China voices "serious reservations" on Libya no-fly decision
BEIJING (Reuters) - China said on Friday it has "serious reservations" about a U.N. decision calling for a no-fly zone over strife-torn Libya, but held back from blocking the resolution because of the demands of Arab and African countries.
The Chinese Foreign Ministry spokeswoman Jiang Yu laid out Beijing's worries after the Security Council passed the resolution authorizing the no-fly zone over Libya as well as "all necessary measures", a term for military action, to protect civilians against leader Muammar Gaddafi's forces.
Ten of the council's 15 member states voted for the resolution, but Russia, China, Germany, India and Brazil abstained. China and Russia could have used their power as permanent members of the council to veto the decision.
Jiang's comments showed China sought to balance its worries about authorizing possible military action with the demands of Arab and other governments angered by Gaddafi's unyielding response to uprisings demanding an end to his rule.
Throughout the recent tumult across the Middle East and north Africa, China has sought to avoid becoming deeply enmeshed and has little appetite for turning the regional upheaval into a point of confrontation with the United States.
The U.N. Security Council should seek to "resolve the current Libyan crisis through dialogue and other peaceful means," Jiang said in a statement on the ministry website (www.mfa.gov.cn).
"We oppose the use of armed force in international relations, and have serious reservations about some of the content of the resolution."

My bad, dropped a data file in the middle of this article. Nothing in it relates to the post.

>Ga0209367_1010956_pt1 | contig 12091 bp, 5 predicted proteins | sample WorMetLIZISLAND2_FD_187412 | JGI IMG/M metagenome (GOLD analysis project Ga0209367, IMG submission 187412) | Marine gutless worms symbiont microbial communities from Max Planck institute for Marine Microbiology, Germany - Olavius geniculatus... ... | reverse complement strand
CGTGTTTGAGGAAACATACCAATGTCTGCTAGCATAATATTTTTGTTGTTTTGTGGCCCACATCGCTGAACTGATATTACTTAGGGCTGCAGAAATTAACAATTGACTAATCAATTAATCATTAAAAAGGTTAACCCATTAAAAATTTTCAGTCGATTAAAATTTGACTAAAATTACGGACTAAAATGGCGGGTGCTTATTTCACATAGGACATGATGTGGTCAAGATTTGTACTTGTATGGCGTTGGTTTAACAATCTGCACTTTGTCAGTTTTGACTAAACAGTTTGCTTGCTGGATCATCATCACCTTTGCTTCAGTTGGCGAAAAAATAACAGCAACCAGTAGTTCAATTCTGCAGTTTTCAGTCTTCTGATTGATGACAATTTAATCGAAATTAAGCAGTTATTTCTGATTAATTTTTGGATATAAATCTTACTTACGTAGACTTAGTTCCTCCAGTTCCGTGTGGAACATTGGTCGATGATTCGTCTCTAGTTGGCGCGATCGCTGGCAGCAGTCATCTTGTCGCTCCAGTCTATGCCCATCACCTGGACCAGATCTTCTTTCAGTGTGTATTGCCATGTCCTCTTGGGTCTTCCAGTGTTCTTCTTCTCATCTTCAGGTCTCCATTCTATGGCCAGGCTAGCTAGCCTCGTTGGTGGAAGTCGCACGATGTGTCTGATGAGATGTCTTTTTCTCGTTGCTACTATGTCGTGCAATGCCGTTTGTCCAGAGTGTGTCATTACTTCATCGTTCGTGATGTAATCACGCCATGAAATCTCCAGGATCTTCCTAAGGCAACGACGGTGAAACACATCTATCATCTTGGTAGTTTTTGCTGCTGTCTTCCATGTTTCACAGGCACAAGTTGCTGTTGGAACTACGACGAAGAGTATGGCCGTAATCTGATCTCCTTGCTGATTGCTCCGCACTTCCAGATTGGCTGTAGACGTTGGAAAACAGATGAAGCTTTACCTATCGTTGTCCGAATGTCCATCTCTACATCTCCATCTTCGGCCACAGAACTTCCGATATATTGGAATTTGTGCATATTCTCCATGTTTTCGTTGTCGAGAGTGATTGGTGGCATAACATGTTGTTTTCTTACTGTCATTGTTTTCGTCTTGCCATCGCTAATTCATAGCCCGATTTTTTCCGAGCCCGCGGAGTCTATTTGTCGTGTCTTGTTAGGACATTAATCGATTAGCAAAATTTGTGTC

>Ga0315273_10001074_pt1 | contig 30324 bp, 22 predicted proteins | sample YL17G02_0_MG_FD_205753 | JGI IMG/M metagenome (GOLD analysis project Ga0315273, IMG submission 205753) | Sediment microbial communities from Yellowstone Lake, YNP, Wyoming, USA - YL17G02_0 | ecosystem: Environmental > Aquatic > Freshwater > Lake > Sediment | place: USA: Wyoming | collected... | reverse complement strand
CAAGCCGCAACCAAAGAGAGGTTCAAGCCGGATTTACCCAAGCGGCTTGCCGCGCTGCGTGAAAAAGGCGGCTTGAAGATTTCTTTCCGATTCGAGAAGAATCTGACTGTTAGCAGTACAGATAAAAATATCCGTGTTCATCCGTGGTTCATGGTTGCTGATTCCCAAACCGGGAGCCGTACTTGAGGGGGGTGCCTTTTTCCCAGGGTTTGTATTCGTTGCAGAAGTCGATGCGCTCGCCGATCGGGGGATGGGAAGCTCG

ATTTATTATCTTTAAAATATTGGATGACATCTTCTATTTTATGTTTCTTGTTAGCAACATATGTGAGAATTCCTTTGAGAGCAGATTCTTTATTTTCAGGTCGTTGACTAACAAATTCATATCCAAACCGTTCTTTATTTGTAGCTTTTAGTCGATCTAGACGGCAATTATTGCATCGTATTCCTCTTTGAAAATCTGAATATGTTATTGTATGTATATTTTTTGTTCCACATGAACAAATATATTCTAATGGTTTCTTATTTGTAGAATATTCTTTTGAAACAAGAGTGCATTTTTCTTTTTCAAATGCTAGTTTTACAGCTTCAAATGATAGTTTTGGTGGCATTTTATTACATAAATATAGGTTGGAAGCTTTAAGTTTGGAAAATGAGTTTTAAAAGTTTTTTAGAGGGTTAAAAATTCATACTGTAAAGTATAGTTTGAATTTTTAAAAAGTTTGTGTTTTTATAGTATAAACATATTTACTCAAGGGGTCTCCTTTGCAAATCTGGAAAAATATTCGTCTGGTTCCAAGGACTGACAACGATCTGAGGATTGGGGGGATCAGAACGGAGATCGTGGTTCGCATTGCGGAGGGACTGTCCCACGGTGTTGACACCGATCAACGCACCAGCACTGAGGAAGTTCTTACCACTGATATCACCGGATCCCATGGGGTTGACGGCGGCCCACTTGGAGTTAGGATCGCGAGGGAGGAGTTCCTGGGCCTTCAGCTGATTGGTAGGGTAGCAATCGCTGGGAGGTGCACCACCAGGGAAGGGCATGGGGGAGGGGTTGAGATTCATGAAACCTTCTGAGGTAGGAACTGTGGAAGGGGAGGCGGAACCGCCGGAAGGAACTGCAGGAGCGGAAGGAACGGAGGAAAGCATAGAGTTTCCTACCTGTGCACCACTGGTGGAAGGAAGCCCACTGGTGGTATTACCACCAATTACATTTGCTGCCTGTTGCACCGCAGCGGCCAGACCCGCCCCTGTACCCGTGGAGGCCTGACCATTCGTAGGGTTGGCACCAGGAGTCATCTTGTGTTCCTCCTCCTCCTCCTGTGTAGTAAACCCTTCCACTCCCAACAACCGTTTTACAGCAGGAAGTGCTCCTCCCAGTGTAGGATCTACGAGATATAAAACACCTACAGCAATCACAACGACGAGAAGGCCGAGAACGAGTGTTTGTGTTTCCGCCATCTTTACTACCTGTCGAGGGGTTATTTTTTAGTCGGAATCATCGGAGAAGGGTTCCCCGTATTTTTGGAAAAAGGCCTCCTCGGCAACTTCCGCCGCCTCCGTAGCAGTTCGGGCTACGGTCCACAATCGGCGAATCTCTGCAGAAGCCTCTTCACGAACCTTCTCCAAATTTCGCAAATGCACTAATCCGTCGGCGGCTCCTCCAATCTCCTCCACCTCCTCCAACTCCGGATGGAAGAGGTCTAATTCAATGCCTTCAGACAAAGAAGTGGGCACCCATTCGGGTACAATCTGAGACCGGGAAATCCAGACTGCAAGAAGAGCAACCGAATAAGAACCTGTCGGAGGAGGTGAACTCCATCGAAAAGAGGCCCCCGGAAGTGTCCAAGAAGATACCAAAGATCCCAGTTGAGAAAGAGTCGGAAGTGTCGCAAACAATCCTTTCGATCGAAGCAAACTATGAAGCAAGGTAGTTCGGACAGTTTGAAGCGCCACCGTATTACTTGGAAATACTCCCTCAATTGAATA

The resolution could lead to a dramatic escalation of international involvement in the conflict that erupted last month between Gaddafi loyalists and rebels trying to topple him. China has long said that it opposes armed international intervention in other countries' internal conflicts.
At the United Nations headquarters in New York, Russian and Chinese envoys said the resolution's backers failed to explain adequately how the no-fly zone would work and what the rules of engagement would be.
But the Arab League had requested that the no-fly zone be imposed. Jiang made clear that this weighed on China's decision to abstain, rather than oppose, the resolution.
"In view of the concerns and stance of the Arab countries and African Union and the special circumstances that currently apply in Libya, China and other countries abstained, and did not block the passing of the resolution," said Jiang.
U.N. diplomats said they understood the United Arab Emirates, Qatar, Saudi Arabia and Jordan were among Arab League members prepared to take part in enforcing the no-fly zone.
In February, China joined a unanimous Security Council resolution for an arms embargo and other sanctions targeting Gaddafi and 15 members of his inner circle.